Anne Jefferies disappeared from her home in St Teath for six months. When she returned to her garden, she had a fit and collapsed on the lawn. She told the doctor and curious villagers she had been to live with the fairies. They didn't believe her. Anne was kept in bed till she forgot her story of fairies, but as she peered over her covers she could see fairies dancing on the windowsill. The doctor who examined Anne was aware she still claimed to be visited by fairies but found nothing else the matter. He advised she be looked after and an eye kept on so she didn’t disappear again.
The fairies came to visit Anne often, they danced with her in the orchard and showed her how to make fairy bread, she gave some to her friends. Unbeknown to anyone else, Anne could make herself invisible whenever she wanted. She had potions given to her by the fairies and healed many villagers free of charge. As time went on, news spread of Anne’s generosity and healing powers and she was visited by folk from all over Cornwall and beyond. News of this reached the King and there was unease amongst high circles, the king and his ministers worried that Anne’s powers could cause an uprising of the people.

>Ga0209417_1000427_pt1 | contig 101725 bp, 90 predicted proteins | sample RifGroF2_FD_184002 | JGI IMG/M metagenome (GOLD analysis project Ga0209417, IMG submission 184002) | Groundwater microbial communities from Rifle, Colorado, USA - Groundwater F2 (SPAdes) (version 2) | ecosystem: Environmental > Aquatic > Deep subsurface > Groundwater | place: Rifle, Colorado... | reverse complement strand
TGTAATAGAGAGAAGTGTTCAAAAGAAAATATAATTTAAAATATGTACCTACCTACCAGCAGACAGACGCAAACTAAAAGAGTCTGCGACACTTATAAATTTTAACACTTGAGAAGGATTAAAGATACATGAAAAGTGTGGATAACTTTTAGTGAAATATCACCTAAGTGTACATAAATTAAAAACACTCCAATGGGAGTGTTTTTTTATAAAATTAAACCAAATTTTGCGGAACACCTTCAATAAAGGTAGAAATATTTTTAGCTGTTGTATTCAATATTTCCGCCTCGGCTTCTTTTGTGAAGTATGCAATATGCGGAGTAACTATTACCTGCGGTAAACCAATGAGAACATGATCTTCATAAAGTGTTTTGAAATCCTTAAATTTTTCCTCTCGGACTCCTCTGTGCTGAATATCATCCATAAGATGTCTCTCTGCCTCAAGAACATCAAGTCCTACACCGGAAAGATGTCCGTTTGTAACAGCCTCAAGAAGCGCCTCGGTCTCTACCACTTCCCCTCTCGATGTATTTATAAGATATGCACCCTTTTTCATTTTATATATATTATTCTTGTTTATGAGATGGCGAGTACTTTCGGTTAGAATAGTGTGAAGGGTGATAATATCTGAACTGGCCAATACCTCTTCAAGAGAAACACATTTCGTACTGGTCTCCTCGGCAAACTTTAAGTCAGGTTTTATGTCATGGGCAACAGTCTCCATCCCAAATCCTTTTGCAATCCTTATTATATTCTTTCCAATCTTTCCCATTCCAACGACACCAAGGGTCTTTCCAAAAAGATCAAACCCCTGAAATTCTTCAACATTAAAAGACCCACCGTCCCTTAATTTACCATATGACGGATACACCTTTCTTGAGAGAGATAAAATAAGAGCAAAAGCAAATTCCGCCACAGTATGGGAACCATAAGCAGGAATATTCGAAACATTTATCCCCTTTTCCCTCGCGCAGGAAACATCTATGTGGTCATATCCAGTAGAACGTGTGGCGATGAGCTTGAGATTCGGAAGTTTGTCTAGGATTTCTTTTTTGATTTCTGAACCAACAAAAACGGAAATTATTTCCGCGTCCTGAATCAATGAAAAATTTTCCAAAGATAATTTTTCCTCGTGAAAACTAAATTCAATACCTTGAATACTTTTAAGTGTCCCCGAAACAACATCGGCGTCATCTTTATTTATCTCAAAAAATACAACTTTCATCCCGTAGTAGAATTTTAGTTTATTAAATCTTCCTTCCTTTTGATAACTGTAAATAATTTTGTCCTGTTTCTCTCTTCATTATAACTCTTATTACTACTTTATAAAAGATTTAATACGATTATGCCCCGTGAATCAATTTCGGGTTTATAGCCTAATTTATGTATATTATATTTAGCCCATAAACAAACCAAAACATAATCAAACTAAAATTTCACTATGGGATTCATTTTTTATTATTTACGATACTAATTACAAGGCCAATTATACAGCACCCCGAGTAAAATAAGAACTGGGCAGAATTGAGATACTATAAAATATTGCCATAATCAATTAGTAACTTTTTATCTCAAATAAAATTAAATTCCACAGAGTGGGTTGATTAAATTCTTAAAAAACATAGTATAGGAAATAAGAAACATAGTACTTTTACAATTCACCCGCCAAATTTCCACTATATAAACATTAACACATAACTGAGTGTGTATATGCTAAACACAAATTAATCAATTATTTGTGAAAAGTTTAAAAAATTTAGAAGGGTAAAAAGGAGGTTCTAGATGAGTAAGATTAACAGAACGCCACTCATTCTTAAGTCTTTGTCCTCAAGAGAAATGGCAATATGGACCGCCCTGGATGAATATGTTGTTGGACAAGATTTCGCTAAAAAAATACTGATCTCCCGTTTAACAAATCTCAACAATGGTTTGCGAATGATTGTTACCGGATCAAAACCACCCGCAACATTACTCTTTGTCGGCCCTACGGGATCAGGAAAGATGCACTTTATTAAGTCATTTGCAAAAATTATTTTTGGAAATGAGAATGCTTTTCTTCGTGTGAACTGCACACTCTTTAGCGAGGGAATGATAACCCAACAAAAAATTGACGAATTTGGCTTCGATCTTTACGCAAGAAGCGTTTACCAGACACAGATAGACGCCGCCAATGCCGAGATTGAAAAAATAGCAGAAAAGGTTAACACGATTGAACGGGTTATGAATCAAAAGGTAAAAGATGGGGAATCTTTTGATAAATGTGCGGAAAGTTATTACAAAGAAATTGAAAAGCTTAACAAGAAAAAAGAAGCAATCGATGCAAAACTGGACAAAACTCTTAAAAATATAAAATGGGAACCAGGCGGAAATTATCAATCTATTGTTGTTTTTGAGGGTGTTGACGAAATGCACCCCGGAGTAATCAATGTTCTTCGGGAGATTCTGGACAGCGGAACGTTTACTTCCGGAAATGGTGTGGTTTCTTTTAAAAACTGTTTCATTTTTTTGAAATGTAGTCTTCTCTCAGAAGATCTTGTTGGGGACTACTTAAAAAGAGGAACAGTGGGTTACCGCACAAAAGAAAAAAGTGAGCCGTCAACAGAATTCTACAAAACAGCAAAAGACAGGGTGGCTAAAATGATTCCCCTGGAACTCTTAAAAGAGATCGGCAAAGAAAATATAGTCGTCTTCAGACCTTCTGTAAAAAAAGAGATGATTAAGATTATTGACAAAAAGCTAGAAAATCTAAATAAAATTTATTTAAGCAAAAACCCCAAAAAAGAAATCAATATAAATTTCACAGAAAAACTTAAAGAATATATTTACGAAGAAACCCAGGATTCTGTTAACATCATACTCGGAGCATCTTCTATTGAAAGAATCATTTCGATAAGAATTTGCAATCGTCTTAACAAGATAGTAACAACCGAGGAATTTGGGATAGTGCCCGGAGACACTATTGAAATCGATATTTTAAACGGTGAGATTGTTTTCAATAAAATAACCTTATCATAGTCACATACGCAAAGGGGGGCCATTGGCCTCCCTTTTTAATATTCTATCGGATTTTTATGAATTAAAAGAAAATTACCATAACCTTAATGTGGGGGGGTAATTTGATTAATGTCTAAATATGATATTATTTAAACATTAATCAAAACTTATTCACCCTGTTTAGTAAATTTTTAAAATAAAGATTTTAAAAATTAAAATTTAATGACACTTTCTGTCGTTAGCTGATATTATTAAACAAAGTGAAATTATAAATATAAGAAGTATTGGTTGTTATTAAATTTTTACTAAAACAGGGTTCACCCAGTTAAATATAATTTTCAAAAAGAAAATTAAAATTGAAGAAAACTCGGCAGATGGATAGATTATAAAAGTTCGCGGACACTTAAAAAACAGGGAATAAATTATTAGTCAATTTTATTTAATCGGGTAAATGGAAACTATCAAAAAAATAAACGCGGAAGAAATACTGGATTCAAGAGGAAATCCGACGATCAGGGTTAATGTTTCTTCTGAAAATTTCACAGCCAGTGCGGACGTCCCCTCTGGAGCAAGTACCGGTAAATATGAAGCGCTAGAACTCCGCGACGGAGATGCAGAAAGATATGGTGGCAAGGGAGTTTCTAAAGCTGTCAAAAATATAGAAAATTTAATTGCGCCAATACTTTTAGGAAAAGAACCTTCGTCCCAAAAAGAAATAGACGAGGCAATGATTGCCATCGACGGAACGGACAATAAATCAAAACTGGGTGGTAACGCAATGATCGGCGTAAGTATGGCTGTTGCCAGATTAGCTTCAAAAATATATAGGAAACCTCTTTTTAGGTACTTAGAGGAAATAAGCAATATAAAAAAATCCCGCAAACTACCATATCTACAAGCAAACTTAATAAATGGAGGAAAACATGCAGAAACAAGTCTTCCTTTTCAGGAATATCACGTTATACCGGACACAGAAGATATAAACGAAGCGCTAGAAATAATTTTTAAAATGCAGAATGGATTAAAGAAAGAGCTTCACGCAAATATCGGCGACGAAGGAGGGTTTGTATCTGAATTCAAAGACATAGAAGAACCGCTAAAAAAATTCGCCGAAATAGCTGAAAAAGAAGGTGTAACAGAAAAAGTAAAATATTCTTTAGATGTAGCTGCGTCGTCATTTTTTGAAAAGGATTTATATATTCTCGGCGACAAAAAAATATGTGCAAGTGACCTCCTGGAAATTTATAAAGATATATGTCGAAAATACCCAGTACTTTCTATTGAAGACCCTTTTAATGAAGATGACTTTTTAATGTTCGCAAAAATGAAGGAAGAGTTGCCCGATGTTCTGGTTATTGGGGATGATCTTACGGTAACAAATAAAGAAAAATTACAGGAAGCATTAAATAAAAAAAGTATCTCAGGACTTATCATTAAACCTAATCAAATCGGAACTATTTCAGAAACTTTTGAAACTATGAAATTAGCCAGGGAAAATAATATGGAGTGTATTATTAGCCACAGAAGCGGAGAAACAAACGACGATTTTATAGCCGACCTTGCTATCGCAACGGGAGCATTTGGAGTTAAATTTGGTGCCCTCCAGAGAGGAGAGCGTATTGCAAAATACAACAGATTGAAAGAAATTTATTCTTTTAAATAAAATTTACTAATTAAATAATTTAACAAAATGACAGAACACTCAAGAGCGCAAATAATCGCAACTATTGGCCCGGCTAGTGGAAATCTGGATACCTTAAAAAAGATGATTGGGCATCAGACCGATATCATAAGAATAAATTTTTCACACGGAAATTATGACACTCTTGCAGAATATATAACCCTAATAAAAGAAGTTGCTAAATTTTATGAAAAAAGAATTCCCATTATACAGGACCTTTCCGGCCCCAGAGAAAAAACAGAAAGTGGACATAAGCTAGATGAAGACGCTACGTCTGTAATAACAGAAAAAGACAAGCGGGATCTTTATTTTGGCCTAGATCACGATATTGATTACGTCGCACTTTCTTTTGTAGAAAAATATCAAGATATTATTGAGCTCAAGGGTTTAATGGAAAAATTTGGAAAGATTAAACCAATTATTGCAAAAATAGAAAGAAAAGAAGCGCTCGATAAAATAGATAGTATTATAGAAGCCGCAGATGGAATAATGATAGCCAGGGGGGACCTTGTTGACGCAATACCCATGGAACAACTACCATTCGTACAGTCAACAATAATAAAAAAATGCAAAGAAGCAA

Magistrates and ministers came to accuse Anne of being a witch. John Tregeagle Esq, the Bodmin judge, sent a warrant for her arrest. Anne was sent to Bodmin goal for a long time. In prison Anne fasted – she had to fast as John Tregeagle ordered she was not to have any food - and had visions. Secretly the fairies bought her food, so she lived on fairy food in the cold, damp prison.. nectar and honey dew and pasties light as air. One day, the fairies gave Anne a Bible and taught her a passage about disbelieving in spirits.
“Dearly beloved, believe not in spirits,” she recited to her captors.
“Why , she doesnt believe in sprits and fairies now” said the ministers and magistrates and Judge John Tregeagle. “She's not a witch any more,” and they set her free.
Anne went to live in Padstow and married William Warren. She could still see the fairies.
Ref: Robert Hunt: Moses Pitt’s letter respecting Anne Jefferies.
Barbara Spooner: John Tregeagle of Trevorder, Man and Ghost